o This paper which has been published in Information and Computation introduces timed automata with urgency which are the version of timed automata used in IF

o This paper which has been presented at the Symposium FMCO 2003 shows the expressive power of priorities. Indeed, priorities have been very helpful for the mapping of different high level formalisms to IF. - The webpage of the Omega project in which the considered UML profile and the UML interface IFx for IF have been developed.
- Below a few papers on the UML profile, in particular the real-time extensions and the work in connection with the IF tool. Overviews on all work done in Omega can be found on the Omega home page.

o This paper which is being published in STTT gives an overview on the mapping from UML to IF, the IFx frontend and one of the case studies

o This paper which is being published in STTT explains in details the real-time extensions of the UML profile.

o This paper presents a case study carried out in the context of the Omega project and is to be presented at the MARTES workshop. Another case study is in this paper, and the Omega web page gives an overview on all case studies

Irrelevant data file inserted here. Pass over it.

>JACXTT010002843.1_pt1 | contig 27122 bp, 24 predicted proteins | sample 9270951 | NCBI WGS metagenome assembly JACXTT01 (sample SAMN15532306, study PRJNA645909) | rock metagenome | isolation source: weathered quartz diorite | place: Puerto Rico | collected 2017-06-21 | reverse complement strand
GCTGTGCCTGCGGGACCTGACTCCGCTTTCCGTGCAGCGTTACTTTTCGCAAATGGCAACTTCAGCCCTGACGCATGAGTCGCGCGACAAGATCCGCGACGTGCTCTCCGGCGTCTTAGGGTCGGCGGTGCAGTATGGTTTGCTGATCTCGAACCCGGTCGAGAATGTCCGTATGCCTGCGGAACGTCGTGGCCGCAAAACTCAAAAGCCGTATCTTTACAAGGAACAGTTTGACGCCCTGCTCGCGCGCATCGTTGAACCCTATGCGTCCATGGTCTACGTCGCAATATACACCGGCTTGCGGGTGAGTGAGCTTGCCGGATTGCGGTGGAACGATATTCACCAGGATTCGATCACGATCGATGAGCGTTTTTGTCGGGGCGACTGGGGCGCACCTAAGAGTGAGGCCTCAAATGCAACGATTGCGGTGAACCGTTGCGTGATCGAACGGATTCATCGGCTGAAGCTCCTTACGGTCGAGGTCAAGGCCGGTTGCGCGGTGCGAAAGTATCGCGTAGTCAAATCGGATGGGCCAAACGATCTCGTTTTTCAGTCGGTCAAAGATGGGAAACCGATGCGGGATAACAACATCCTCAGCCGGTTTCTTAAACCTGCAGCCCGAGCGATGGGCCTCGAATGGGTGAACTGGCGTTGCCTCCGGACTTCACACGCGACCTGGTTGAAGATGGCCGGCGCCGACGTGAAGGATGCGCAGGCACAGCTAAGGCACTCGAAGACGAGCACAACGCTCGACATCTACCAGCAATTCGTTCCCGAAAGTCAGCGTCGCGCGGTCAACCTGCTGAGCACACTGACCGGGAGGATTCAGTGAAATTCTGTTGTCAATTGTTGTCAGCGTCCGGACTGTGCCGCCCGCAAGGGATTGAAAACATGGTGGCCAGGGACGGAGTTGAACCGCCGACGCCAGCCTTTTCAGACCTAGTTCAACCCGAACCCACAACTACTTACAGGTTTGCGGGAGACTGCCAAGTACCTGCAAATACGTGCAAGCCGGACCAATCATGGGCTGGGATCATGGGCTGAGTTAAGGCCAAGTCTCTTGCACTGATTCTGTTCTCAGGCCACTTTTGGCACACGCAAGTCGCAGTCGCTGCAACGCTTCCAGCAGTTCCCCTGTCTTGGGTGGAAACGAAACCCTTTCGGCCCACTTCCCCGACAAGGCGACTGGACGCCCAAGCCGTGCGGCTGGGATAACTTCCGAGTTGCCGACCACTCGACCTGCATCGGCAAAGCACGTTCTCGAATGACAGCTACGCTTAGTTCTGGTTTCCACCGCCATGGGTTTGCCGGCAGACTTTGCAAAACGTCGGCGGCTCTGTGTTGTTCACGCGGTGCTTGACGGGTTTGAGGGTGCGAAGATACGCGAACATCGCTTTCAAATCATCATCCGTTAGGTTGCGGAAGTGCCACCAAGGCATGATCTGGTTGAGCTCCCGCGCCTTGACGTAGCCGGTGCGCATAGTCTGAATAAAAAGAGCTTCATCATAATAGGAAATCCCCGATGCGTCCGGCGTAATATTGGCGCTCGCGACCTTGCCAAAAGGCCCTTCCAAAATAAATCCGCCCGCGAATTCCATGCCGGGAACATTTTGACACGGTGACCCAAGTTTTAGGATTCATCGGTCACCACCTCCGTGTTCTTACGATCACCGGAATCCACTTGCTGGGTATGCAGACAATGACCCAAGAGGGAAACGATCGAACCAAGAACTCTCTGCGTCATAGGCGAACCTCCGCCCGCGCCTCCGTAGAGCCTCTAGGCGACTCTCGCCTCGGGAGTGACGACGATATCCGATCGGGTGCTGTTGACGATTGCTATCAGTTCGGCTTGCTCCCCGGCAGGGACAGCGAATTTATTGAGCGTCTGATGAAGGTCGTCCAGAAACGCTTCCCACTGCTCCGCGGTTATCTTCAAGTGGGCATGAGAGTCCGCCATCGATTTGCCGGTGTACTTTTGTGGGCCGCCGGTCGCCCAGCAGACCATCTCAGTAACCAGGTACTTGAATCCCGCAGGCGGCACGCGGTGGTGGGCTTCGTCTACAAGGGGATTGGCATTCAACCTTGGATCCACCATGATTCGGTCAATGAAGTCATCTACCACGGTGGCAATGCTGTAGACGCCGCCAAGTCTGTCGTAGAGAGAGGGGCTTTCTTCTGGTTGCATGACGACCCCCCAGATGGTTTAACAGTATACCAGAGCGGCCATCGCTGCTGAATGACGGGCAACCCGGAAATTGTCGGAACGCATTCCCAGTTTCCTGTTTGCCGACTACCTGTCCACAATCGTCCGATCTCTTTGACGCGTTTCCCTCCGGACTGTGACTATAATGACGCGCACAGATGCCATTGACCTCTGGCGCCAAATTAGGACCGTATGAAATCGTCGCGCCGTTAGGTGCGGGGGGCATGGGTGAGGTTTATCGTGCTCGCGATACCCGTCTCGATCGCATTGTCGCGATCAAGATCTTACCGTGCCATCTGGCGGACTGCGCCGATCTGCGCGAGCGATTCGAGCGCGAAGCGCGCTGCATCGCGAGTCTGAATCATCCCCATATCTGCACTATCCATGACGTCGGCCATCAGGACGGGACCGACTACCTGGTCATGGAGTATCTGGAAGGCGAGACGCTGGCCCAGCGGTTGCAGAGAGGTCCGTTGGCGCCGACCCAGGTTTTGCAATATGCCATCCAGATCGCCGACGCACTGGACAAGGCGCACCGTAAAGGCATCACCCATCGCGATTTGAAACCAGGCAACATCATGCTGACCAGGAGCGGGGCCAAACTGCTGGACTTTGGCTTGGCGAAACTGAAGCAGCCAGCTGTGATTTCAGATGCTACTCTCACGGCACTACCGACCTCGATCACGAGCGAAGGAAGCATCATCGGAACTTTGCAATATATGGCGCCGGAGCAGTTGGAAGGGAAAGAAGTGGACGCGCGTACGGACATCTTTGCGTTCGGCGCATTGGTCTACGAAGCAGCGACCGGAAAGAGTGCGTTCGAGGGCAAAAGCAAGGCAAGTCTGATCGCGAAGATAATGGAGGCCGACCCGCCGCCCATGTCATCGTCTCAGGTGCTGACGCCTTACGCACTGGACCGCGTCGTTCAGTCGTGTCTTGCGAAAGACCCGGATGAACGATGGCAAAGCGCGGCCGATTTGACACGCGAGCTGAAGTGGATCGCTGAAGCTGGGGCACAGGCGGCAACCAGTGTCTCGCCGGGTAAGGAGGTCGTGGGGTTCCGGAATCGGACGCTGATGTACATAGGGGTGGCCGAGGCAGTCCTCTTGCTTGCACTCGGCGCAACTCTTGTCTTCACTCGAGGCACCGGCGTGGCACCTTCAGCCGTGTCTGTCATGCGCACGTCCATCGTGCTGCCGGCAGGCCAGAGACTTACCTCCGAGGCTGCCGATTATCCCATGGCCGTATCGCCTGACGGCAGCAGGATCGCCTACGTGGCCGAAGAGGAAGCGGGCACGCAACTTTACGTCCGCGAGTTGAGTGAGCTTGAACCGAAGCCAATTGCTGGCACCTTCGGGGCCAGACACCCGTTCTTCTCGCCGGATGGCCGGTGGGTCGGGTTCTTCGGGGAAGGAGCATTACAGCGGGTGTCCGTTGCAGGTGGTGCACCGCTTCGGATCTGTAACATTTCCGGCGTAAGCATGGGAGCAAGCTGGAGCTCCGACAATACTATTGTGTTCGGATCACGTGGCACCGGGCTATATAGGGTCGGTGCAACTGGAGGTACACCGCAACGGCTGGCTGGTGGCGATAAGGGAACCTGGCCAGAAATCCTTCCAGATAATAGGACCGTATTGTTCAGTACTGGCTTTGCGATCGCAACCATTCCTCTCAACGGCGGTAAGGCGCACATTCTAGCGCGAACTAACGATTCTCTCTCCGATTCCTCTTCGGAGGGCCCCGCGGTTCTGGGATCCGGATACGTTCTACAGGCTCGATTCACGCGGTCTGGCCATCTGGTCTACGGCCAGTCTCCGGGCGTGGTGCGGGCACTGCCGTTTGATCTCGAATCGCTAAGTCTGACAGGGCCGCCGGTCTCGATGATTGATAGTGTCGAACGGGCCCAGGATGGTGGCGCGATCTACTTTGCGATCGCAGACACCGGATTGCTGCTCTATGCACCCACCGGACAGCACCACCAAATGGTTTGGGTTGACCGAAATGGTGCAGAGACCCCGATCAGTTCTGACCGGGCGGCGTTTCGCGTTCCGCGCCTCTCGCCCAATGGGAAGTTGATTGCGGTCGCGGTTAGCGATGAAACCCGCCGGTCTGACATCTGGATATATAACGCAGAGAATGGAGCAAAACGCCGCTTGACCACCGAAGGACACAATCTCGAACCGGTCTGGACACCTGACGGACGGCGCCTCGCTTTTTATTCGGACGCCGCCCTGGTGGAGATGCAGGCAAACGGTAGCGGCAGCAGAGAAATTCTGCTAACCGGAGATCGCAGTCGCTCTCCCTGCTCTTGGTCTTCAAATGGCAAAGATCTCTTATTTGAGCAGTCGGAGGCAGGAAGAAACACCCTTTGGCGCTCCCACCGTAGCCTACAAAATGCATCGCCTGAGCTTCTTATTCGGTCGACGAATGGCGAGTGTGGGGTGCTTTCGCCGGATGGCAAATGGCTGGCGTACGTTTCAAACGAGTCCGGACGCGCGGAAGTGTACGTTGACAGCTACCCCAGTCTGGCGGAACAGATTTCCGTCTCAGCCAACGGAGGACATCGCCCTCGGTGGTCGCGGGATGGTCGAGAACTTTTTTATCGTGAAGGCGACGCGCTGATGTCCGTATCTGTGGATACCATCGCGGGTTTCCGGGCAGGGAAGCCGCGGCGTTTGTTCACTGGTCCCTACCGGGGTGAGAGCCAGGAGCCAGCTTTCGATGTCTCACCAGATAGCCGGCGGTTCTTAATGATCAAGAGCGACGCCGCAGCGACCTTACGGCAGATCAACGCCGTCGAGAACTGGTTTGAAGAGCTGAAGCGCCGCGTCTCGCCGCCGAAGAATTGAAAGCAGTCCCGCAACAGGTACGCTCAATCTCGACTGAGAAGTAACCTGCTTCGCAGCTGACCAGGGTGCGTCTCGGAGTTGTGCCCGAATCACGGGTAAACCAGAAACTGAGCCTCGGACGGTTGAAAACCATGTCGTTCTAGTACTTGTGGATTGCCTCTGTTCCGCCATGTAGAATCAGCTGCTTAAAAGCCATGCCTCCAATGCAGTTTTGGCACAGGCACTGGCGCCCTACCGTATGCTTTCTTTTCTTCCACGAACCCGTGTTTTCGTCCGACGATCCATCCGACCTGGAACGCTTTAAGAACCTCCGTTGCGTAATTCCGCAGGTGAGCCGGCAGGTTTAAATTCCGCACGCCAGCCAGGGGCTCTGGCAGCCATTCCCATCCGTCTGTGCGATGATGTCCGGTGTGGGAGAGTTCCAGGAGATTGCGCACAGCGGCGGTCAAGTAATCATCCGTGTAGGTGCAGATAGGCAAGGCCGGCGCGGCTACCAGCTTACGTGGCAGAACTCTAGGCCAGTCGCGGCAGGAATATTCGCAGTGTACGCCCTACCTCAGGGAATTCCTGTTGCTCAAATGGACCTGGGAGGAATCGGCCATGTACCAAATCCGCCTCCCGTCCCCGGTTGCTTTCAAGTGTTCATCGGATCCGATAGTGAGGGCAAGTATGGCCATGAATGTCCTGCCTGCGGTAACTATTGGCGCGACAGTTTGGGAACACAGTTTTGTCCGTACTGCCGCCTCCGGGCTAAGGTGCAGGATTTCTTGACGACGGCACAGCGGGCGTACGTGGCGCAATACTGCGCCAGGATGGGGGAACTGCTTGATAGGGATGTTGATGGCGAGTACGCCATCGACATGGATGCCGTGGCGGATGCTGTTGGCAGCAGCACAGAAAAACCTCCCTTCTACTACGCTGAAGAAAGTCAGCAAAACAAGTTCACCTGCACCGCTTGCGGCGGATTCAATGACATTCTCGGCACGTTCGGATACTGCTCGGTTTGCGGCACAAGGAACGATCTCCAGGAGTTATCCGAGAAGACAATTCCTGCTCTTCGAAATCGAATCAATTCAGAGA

At the heart of model-driven engineering are activities like maintaining consistency, evolution, translation, and execution of models. These are examples of model transformations. A (mathematical) foundation is needed for studying issues like the expressiveness and complexity, execution and optimisation, well-definedness and semantic correctness of transformations. This lecture is about graph transformations as one such foundation.

After introducing the basic concepts of graph transformation by means of an example, different applications of graph transformations to model transformations will be discussed. A survey of relevant theory and tools concludes the presentation.

In this talk, we will show how verification techniques (model-checking, abstract interpretation) can be used for the automatic generation of test cases for conformance testing of reactive systems. Conformance testing consists in checking, using test cases, whether a black box implementation behaves correctly with respect to a formal specification.

In the ioco testing theory [Tretmans96], the operational semantics of a (non-deterministic) system (specification, implementation or test case) is modelled by a transition system with inputs and outputs (IOLTS) and conformance is defined as a relation between visible behaviors of the implementation and the specification.